Timothy was one of Paul's trusted companions. Paul was looking for leaders to maintain and expand the dominion of Jesus Christ. In doing so, he enlisted men of character (the quality he thought most important in a church leader).
Paul's letters to Timothy are addressed from his prison in Rome. The first letter is optimistic of his release, the second carries a forboding of Paul's martyrdom at the hands of Nero. Yet in both letters Paul realizes that he must pass the leadership of his ministry on to younger hands. In doing so he wants to make certain that the men who are to take up the mantle will be well instructed in their duties and obligations.
The letters to Timothy as well as the one to Titus were meant as a guide for his followers on how to continue his work, including the expansion and maintenance of the church. In his epistles Paul defines the duties of deacons, elders and bishops. He lays out rules of conduct for all Christians. He reminds Timothy to instruct new Christians to a clean and moral life. He urges him to find and train others to continue the good work and to oversee the administration of the church. He especially advocates a hardy self-discipline upon not just Timothy, but all Christians.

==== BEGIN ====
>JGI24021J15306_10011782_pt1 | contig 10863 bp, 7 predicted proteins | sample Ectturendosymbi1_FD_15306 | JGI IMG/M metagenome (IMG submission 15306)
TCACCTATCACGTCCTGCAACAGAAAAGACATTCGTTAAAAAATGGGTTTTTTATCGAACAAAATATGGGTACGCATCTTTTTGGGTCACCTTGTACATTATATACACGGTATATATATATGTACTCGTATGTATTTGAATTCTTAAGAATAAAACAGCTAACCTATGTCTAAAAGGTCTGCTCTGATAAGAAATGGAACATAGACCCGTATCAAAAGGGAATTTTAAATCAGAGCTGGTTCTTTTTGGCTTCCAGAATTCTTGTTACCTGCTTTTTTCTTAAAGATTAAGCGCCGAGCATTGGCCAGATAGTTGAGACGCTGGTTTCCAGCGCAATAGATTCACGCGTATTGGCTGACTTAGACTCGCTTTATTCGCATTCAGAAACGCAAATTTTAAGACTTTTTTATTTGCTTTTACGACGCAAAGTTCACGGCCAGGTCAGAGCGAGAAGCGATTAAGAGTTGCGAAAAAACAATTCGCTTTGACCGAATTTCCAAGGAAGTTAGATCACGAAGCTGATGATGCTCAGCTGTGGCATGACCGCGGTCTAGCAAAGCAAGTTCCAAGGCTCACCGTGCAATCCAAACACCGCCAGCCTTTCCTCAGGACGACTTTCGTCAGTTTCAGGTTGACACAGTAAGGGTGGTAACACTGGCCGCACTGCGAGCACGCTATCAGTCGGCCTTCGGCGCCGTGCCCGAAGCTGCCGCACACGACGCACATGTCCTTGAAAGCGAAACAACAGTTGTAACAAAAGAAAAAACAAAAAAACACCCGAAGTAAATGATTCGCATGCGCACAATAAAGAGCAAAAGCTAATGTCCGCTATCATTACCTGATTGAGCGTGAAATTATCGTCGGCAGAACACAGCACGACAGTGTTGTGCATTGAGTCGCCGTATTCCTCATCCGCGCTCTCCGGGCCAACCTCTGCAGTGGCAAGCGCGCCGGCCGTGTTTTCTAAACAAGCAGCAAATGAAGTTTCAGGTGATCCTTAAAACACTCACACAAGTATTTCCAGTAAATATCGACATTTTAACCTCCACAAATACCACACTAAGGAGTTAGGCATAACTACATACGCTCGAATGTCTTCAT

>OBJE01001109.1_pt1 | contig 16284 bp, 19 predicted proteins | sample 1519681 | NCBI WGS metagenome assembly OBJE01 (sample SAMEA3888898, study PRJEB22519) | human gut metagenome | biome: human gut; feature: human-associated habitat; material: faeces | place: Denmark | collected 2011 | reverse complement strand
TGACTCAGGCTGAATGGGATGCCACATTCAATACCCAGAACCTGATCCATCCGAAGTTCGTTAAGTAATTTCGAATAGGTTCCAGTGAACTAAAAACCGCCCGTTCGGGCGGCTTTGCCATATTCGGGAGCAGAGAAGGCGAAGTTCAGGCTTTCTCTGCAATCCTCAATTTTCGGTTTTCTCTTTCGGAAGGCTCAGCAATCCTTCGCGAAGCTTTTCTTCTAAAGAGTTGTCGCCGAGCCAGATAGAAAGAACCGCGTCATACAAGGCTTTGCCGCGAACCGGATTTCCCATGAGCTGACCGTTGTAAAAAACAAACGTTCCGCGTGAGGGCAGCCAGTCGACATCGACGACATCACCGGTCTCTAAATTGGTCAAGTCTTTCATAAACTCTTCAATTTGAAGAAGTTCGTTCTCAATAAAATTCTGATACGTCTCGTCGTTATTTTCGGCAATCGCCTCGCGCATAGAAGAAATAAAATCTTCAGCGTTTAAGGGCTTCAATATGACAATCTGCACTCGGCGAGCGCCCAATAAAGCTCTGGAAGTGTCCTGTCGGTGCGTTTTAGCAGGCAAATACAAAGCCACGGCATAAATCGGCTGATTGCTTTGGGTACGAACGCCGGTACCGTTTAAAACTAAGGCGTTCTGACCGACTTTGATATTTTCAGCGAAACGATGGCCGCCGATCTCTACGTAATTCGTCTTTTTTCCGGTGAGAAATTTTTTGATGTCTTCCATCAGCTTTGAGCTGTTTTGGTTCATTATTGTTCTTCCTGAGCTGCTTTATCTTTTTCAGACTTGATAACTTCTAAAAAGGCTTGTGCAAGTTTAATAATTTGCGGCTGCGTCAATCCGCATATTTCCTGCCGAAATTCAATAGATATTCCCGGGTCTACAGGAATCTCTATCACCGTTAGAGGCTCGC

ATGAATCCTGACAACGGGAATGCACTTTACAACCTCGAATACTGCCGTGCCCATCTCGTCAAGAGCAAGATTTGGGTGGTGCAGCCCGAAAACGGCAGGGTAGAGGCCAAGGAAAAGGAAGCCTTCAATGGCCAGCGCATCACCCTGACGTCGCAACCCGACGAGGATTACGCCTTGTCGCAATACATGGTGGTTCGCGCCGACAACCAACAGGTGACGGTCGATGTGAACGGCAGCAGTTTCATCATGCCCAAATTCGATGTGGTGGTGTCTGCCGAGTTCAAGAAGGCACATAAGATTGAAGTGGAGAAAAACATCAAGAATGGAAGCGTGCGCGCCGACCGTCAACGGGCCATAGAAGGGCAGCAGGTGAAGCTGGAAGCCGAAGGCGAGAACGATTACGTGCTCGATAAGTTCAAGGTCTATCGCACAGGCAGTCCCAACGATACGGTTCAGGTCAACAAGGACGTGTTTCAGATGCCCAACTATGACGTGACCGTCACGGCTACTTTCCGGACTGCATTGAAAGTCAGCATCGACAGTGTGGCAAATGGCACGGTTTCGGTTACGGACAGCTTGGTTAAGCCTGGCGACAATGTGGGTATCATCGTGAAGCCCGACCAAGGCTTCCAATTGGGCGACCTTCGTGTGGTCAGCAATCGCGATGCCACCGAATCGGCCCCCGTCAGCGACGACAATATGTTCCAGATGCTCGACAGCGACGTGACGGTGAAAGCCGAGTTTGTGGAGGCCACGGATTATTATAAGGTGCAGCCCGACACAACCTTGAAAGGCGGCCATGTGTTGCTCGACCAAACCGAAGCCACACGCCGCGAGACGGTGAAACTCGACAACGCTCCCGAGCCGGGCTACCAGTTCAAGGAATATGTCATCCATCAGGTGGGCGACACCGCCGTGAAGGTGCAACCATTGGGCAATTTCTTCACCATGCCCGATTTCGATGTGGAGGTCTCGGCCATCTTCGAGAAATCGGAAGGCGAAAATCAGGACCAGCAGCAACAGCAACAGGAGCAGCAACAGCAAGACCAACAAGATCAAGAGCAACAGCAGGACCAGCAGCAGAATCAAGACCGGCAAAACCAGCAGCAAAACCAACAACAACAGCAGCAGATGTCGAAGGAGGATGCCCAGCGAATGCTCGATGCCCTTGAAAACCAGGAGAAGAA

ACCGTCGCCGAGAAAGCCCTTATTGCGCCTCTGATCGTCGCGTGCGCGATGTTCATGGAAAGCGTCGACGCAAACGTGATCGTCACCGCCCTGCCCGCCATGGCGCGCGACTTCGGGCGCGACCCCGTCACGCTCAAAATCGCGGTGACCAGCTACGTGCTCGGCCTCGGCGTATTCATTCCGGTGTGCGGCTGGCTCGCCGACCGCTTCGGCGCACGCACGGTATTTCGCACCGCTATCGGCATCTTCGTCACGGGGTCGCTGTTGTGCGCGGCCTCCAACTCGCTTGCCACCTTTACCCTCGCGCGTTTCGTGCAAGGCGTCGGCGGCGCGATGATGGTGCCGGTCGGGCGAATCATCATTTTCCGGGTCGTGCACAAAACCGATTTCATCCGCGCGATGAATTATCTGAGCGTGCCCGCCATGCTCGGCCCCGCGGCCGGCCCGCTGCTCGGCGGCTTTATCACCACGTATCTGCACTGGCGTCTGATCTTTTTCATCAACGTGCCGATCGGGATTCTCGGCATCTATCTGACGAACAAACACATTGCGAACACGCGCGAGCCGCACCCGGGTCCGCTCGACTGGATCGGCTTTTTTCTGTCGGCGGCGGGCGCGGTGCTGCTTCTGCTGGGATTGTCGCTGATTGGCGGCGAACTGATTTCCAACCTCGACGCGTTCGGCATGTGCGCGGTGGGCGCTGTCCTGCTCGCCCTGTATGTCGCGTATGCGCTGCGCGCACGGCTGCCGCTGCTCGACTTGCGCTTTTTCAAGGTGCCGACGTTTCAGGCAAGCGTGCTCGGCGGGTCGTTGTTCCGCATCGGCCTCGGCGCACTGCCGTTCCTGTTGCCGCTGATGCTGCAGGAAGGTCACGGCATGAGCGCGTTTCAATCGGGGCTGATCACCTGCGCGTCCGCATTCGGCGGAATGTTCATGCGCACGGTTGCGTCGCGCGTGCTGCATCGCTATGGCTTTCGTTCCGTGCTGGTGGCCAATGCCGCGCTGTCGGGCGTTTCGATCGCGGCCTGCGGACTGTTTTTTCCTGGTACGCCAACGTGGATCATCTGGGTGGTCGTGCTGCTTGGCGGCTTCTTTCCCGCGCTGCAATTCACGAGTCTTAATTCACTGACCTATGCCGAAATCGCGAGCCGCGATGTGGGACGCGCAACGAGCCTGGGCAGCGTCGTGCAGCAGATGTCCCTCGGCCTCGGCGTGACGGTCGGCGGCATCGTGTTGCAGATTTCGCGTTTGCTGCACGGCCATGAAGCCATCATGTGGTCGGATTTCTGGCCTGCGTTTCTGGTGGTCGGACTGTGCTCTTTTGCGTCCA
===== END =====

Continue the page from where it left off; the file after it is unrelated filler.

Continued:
The study of Paul's letters to Timothy as well as his letter to Titus are excellent for those considering ordination, positions as elders or deacons or anyone interested in what the bible has to say about church governance. A chapter or two of each book can be taken as a short study. An in-depth and extended study is recommended to include 1 and 2 Timothy and Titus.
Timothy and Titus: A Life Application Bible Study is inexpensive and contains 13 lessons, charts, maps, study questions and notes. Visit our Life Application page for more information on how to use this work in a Bible study.
Timothy, Titus and Philemon, by William Barclay is great both as an in-depth study for a group and as a daily guide for individuals. Visit our page on Barclay for more information on how to use Barclay's works in a Bible study.